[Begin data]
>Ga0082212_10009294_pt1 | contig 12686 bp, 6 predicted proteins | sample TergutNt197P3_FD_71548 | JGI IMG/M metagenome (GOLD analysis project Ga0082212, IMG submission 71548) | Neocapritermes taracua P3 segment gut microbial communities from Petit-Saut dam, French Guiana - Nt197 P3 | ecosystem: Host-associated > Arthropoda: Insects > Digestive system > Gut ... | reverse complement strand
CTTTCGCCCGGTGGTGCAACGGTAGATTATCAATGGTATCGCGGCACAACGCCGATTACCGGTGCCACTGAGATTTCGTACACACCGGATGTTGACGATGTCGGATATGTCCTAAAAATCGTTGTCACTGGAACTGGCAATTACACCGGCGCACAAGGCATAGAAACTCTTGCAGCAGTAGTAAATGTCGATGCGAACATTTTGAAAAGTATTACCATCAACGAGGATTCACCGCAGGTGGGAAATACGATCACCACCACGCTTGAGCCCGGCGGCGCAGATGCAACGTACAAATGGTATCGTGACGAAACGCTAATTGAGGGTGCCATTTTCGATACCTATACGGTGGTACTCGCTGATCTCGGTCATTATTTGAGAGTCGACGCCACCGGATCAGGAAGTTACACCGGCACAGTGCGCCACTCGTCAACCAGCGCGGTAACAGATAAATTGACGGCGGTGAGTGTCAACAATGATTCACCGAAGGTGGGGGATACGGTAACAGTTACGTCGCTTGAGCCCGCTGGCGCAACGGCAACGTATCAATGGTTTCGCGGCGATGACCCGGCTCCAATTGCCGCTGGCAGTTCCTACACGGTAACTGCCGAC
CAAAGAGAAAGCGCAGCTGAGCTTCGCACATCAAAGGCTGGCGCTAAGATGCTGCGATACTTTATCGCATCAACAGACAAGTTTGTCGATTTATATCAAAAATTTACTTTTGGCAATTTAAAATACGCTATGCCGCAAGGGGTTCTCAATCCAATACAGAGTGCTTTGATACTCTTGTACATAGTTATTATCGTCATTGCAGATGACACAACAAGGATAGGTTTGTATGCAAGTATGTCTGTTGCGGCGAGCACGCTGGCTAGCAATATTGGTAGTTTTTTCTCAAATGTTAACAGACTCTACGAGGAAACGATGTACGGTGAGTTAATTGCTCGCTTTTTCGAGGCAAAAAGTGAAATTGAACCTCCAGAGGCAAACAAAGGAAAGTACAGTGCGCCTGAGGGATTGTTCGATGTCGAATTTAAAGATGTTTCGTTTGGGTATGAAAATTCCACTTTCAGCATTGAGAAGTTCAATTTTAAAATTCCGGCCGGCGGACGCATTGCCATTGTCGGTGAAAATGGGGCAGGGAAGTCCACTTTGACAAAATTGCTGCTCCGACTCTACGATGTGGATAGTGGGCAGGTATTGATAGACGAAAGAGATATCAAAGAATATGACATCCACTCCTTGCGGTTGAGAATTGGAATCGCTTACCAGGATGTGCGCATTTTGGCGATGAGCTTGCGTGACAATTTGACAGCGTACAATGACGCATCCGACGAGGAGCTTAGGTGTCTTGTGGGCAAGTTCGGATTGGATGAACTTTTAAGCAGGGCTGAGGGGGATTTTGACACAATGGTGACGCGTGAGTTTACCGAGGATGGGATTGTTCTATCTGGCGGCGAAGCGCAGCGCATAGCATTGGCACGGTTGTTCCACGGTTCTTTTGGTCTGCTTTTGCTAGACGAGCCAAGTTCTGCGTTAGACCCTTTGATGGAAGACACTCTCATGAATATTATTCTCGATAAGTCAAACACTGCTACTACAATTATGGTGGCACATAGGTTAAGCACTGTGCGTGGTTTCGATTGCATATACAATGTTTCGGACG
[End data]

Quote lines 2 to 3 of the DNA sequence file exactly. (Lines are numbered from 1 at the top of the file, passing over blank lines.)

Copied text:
CTTTCGCCCGGTGGTGCAACGGTAGATTATCAATGGTATCGCGGCACAACGCCGATTACCGGTGCCACTGAGATTTCGTACACACCGGATGTTGACGATGTCGGATATGTCCTAAAAATCGTTGTCACTGGAACTGGCAATTACACCGGCGCACAAGGCATAGAAACTCTTGCAGCAGTAGTAAATGTCGATGCGAACATTTTGAAAAGTATTACCATCAACGAGGATTCACCGCAGGTGGGAAATACGATCACCACCACGCTTGAGCCCGGCGGCGCAGATGCAACGTACAAATGGTATCGTGACGAAACGCTAATTGAGGGTGCCATTTTCGATACCTATACGGTGGTACTCGCTGATCTCGGTCATTATTTGAGAGTCGACGCCACCGGATCAGGAAGTTACACCGGCACAGTGCGCCACTCGTCAACCAGCGCGGTAACAGATAAATTGACGGCGGTGAGTGTCAACAATGATTCACCGAAGGTGGGGGATACGGTAACAGTTACGTCGCTTGAGCCCGCTGGCGCAACGGCAACGTATCAATGGTTTCGCGGCGATGACCCGGCTCCAATTGCCGCTGGCAGTTCCTACACGGTAACTGCCGAC
CAAAGAGAAAGCGCAGCTGAGCTTCGCACATCAAAGGCTGGCGCTAAGATGCTGCGATACTTTATCGCATCAACAGACAAGTTTGTCGATTTATATCAAAAATTTACTTTTGGCAATTTAAAATACGCTATGCCGCAAGGGGTTCTCAATCCAATACAGAGTGCTTTGATACTCTTGTACATAGTTATTATCGTCATTGCAGATGACACAACAAGGATAGGTTTGTATGCAAGTATGTCTGTTGCGGCGAGCACGCTGGCTAGCAATATTGGTAGTTTTTTCTCAAATGTTAACAGACTCTACGAGGAAACGATGTACGGTGAGTTAATTGCTCGCTTTTTCGAGGCAAAAAGTGAAATTGAACCTCCAGAGGCAAACAAAGGAAAGTACAGTGCGCCTGAGGGATTGTTCGATGTCGAATTTAAAGATGTTTCGTTTGGGTATGAAAATTCCACTTTCAGCATTGAGAAGTTCAATTTTAAAATTCCGGCCGGCGGACGCATTGCCATTGTCGGTGAAAATGGGGCAGGGAAGTCCACTTTGACAAAATTGCTGCTCCGACTCTACGATGTGGATAGTGGGCAGGTATTGATAGACGAAAGAGATATCAAAGAATATGACATCCACTCCTTGCGGTTGAGAATTGGAATCGCTTACCAGGATGTGCGCATTTTGGCGATGAGCTTGCGTGACAATTTGACAGCGTACAATGACGCATCCGACGAGGAGCTTAGGTGTCTTGTGGGCAAGTTCGGATTGGATGAACTTTTAAGCAGGGCTGAGGGGGATTTTGACACAATGGTGACGCGTGAGTTTACCGAGGATGGGATTGTTCTATCTGGCGGCGAAGCGCAGCGCATAGCATTGGCACGGTTGTTCCACGGTTCTTTTGGTCTGCTTTTGCTAGACGAGCCAAGTTCTGCGTTAGACCCTTTGATGGAAGACACTCTCATGAATATTATTCTCGATAAGTCAAACACTGCTACTACAATTATGGTGGCACATAGGTTAAGCACTGTGCGTGGTTTCGATTGCATATACAATGTTTCGGACG